Salvador, Brazil (SportsNetwork.com) - Group B kicks off with a rematch of the 2010 World Cup final as Spain will take on the Netherlands at the Arena Fonte Nova on Friday.
The two countries needed extra time to decide the winner of the 2010 final, which Spain ultimately won thanks to an Andres Iniesta strike.
And with the majority of the same pieces in place, Spain will be looking to make history by not only becoming the first nation to claim back-to-back World Cup titles since Brazil achieved the feat in 1962, but also by becoming the first European country to win the tournament in South America.
Spain's 2010 campaign opened with a narrow defeat to Switzerland, so with a much more difficult opponent awaiting the reigning champions in their 2014 opener, Bayern Munich midfielder Javi Martinez attempted to take some pressure off the team.
"In 2010 we showed that if you lose the first game it's not all over, but we want to get off to a winning start," he said. "To win the tournament you have to win as many games as possible, but in the last World Cup we showed that even after losing the first game, we wanted to get to the final."
While Spain remains among the favorites to win the entire tournament, the Netherlands faces stiff competition to emerge from a cutthroat field in Group B, which also consists of Chile and Australia.
The Dutch have plenty of experience in attack with the likes of Robin van Persie, Arjen Robben and Wesley Sneijder, but the back line is relatively untested, increasing the concern as to whether the 2010 runners-up can even make it out of the group this time around.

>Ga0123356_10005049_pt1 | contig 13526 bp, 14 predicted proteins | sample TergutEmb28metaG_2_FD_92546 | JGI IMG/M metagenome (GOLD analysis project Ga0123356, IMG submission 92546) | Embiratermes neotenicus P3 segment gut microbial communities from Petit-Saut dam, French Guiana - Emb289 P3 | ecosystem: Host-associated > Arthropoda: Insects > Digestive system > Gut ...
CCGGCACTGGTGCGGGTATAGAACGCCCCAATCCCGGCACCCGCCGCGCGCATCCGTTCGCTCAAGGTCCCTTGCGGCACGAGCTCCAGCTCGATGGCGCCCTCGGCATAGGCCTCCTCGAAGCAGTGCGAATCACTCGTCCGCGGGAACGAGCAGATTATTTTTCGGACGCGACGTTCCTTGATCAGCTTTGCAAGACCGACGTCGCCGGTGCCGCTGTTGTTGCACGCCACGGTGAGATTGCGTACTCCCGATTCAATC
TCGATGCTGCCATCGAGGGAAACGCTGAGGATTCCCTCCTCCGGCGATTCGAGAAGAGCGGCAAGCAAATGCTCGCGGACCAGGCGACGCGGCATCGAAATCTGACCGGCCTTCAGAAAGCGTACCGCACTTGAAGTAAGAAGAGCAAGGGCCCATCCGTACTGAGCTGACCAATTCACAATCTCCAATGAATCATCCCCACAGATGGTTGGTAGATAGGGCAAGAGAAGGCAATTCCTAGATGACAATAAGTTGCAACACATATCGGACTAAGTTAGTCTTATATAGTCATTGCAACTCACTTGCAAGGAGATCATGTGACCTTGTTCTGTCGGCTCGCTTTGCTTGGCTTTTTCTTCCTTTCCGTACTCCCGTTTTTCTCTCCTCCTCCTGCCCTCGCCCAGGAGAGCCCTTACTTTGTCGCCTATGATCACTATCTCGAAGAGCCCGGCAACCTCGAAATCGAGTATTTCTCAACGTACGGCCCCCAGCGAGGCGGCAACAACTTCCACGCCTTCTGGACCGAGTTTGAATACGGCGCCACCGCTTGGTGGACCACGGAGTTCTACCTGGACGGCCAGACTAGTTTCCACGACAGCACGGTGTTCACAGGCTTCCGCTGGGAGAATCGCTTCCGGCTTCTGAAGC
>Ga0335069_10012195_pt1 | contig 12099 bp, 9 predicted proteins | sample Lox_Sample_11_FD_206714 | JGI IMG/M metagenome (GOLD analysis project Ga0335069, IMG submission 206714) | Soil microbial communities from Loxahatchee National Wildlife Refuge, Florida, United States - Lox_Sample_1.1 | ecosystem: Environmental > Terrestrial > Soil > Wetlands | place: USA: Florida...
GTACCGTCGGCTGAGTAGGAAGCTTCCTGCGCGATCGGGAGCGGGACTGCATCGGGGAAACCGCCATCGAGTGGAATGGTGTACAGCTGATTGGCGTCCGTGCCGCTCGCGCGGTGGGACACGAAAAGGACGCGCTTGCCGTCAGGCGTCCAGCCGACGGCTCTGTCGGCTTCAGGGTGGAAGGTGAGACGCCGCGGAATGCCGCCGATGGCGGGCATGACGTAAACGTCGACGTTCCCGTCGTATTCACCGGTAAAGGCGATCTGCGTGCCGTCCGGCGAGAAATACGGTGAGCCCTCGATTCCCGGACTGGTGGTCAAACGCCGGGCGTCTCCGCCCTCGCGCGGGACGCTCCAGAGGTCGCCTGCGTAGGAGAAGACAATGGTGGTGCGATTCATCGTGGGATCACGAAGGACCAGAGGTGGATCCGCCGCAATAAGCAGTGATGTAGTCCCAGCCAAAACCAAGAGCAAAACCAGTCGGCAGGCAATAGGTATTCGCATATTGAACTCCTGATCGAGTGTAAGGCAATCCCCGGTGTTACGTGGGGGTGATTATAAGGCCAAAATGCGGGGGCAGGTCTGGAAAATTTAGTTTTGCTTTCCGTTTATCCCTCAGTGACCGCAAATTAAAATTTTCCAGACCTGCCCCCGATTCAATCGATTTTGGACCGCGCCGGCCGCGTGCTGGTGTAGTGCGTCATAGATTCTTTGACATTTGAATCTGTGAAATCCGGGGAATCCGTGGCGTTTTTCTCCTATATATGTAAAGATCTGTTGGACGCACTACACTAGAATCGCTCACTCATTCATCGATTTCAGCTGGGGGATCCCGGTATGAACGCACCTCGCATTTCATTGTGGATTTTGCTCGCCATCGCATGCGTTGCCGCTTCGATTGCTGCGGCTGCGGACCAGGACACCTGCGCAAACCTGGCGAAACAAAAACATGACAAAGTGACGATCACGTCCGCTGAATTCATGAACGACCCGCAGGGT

In order to compensate for the lack of experience in defense, manager Louis van Gaal looks poised to deploy five defenders in the form of three center- backs and two wing-backs.
Ron Vlaar, who should feature as one of the nation's three central defenders along with Stefan de Vrij and Bruno Martins Indi, is aware of the perception of Holland's weak defense, but he was quick to point out the stout performances in qualifying that saw the Dutch concede just five goals in 10 group games.
"We know that. We work hard to get better as a team and we also know we have our best players up front," Vlaar said. "But if you look at all the games we played during qualification and friendlies we didn't concede many goals.
"So we have to give confidence to our forwards to accelerate and make a difference for us. You play every game to win. You have to be realistic but I really believe we can achieve something. I look forward to it and I cannot wait."